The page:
It definitely felt odd.

Last week, the Michigan women’s basketball team defeated Findlay in an exhibition. And for the first game in a long time, the name Katelynn Flaherty wasn’t announced emphatically, over and over again throughout Crisler Center.

But as odd as it was, it might not be a bad thing.

Entering this season, there’s been ample talk about how and if the Wolverines will be able to replace Flaherty, who graduated last spring. Michigan coach Kim Barnes Arico brought this to light just a few minutes into the team’s Oct. 10 media day.

“I’m sure the question of the day will be, you know, where do we go without Katelynn Flaherty?” Barnes Arico said. “And how is our team going to look without the program’s all-time leading scorer?”

It’s an understandable question to have. After all, Flaherty led the Wolverines in scoring the last four years. She was a true playmaker and certainly wrote a chapter of the school’s history.

Players like Flaherty rarely come around, and to be frank, the Wolverines don’t have what it takes to replace her right now. Yes, they have a talented point guard in freshman Amy Dilk, who’s ready to contribute right away. And while she may develop into a dominant, Flaherty-esque player down the line, right now she’s only a freshman. Thus, it’s naive to expect her to be Michigan’s savior this season.

But maybe the Wolverines don’t need a savior; maybe they don’t need to replace Flaherty. In fact, I’d argue that they shouldn’t try to replace her.

Even with Flaherty — and all of her dominance — the program only qualified for the NCAA Tournament once in the last four years, just to get trampled in the second round by then-No. 2-seed Baylor.

Now I’m not saying that the team accomplished nothing with its star player, because it certainly found success. Two seasons ago, Michigan won the Women’s National Invitation Tournament and hung its first banner. The team frequently spends time in the top-25 rankings. Last season, it even notched signature wins against then-No. 8 Ohio State and then-No. 13 Maryland.

However, let’s not forget about the bludgeonings this team took against top teams last season. Against then-No. 5 Louisville, Michigan went into halftime with a five-point lead only to lose by 25. The Wolverines had no answer for then-No. 3 Notre Dame — who went on to win the National Championship — or Baylor either, and suffered similar fates.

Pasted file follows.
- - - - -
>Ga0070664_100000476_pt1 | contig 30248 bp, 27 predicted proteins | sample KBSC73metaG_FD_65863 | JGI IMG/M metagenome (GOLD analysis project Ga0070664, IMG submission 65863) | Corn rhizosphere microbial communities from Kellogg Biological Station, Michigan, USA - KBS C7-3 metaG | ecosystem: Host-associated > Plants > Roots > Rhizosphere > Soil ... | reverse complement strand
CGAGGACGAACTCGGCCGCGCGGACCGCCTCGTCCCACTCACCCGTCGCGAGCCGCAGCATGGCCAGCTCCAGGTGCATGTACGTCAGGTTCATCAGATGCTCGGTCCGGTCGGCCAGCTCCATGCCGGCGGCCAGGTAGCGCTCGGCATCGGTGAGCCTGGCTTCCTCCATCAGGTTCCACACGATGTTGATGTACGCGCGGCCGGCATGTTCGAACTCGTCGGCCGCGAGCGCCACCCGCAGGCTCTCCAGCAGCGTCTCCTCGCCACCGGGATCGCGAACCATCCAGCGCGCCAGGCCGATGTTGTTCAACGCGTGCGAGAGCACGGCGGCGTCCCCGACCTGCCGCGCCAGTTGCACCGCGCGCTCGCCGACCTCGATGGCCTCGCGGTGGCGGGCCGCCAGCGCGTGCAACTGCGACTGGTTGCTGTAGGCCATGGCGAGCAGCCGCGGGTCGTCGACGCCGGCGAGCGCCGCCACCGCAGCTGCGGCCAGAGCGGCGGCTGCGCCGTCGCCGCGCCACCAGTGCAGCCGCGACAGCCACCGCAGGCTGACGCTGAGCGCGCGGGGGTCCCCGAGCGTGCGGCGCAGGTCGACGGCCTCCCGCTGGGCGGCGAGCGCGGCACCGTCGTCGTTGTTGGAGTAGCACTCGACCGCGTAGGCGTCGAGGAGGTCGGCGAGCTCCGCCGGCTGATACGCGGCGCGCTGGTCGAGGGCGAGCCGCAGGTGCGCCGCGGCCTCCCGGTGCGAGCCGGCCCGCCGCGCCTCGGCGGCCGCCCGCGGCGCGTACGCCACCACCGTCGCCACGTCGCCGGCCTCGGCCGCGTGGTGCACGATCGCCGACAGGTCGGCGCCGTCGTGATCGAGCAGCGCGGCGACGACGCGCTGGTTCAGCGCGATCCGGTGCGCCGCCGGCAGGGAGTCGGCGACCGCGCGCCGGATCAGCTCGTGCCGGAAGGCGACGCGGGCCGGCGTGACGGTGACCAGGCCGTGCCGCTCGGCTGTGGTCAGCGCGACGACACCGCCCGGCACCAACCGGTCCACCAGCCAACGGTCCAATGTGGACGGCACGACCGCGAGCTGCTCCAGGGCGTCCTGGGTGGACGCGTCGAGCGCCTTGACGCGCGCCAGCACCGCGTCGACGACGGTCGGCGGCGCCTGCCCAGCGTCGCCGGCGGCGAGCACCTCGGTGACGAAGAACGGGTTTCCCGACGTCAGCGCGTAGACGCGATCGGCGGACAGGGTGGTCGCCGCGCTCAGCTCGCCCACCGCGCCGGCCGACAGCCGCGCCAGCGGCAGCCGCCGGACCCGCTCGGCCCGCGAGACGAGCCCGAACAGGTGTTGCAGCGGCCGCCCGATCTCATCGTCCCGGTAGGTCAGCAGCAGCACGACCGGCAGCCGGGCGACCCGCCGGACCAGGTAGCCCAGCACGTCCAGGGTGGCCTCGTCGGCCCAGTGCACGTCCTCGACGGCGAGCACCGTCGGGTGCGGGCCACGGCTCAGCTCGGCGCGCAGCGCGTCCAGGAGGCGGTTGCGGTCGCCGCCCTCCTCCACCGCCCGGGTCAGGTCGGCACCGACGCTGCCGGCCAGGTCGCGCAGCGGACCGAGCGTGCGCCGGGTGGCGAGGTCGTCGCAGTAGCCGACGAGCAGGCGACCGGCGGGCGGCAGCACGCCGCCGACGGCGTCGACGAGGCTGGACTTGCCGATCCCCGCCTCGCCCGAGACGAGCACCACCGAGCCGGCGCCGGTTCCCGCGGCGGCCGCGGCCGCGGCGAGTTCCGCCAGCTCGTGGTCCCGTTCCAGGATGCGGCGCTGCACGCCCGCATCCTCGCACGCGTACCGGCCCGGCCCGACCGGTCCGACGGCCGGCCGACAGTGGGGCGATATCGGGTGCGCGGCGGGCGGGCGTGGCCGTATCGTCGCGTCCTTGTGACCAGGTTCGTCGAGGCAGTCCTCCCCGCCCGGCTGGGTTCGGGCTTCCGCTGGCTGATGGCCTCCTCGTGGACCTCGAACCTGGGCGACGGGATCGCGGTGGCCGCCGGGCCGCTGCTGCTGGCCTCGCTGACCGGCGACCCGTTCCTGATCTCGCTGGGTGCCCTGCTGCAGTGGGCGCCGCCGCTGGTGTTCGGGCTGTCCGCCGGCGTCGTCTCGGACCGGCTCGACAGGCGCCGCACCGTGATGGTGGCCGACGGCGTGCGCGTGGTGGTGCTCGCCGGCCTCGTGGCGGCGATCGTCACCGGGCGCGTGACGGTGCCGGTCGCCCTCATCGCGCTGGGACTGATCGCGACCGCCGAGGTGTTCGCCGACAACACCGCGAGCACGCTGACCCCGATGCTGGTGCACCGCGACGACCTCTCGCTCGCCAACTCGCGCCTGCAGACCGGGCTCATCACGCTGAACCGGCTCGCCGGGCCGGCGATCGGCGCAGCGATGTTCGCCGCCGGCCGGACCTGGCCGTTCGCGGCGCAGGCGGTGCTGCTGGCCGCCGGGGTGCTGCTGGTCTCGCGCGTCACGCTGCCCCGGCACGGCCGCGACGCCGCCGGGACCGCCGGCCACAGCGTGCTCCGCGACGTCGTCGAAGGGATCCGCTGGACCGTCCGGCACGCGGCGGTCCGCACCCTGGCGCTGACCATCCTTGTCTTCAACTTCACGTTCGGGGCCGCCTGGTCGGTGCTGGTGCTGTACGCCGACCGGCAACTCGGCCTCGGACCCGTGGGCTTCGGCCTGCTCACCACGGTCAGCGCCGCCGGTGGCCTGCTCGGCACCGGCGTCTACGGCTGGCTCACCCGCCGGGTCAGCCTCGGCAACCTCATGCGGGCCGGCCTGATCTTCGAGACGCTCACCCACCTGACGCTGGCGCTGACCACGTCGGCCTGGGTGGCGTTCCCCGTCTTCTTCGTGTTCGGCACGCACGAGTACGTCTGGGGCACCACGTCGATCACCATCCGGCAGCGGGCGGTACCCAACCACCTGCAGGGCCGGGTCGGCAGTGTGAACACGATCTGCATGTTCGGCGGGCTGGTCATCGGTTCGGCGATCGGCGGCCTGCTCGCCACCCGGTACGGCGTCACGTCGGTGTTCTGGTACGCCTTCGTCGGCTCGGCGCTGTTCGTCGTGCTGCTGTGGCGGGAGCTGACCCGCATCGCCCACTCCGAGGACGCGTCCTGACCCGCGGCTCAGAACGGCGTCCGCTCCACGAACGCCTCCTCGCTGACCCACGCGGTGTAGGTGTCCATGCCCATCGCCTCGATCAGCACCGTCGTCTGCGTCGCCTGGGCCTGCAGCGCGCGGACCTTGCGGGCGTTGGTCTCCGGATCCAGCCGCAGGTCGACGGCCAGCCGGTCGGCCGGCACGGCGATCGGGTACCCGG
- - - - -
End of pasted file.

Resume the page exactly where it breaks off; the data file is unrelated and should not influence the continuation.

Let’s not forget Michigan held a 16-point lead against an average Purdue team, only to lose in overtime, and how the loss spurred a bad stretch in which the Wolverines lost four out of five games. Although they did end up making the NCAA Tournament, that slump significantly jeopardized the team’s chances at the time.

And let’s not forget the Big Ten Tournament disappointment, when the Wolverines got bounced in their second contest by Nebraska. Yes, the Cornhuskers were a better seed, but it was a game Barnes Arico’s squad could have and should have won.

All this is to point out that even in Flaherty’s senior year, the program was far from perfect. That shouldn’t be the standard. That shouldn’t be Michigan’s ceiling.

This program still has far more to accomplish. It has yet to truly establish itself as a national contender — as a force to reckon with.

But now, the Wolverines have the tools to do so.

A quick glance at the roster is all one needs to recognize the potential of this program. Michigan has seniors Hallie Thome and Nicole Munger — a duo that has already proved itself and will be key this season.

Then there are players such as junior Akienreh Johnson as well as sophomores Hailey Brown and Deja Church. They all flashed glimpses of their talent at various points last season and could make big strides moving forward.

But to top it off, Michigan has one heck of a freshmen class — on paper at least. Composed of a five-star recruit in Dilk — as well as three four-stars and a three-star — the group was ranked No. 12 by ESPN. It’s the program’s all-time best recruiting class.

Lack of depth has been an issue in the past, because when a team only has a small rotation, the season becomes more physically demanding and takes its toll. It’s one reason the Wolverines often face the end-of-season slump.

But depth shouldn’t be an issue this year.

“I think the thing that we have, that we haven’t had since I’ve been here,” Barnes Arico said, “is a tremendous amount of depth.”

Fans can’t blame Michigan’s offense too much for revolving around Flaherty the last four years. When a team has top-caliber talent, it has to use it to its advantage.

That said, an offense becomes predictable when it uses only one weapon. This season, while many players have potential to contribute, none are set to garner all the attention like Flaherty did. Thus the Wolverines can use a more diverse attack, which may fare better against opponents.

“Definitely missing Katelynn is a huge — I don’t know what to call it — but it creates a huge deficit for the points. I mean, she averaged a lot and she contributed a lot to our scoring,” Brown said after practice on Oct. 22. “But with our team, I think now the floor will be open more because we have more people that are scorers.”

There’s a saying that if it ain’t broke, don’t fix it. I’d like to create my own saying: if it ain’t perfect, don’t replace it.

The mindset for this team should not be about replacing Flaherty; that’s too tall of a task, and the team wasn’t flawless with her.

Instead, the program’s focus should be about taking the next big step and competing with the powerhouses.

And with a roster filled with potential, Barnes Arico has the threads to strengthen the underlying fabric of the program and take it to the next level.

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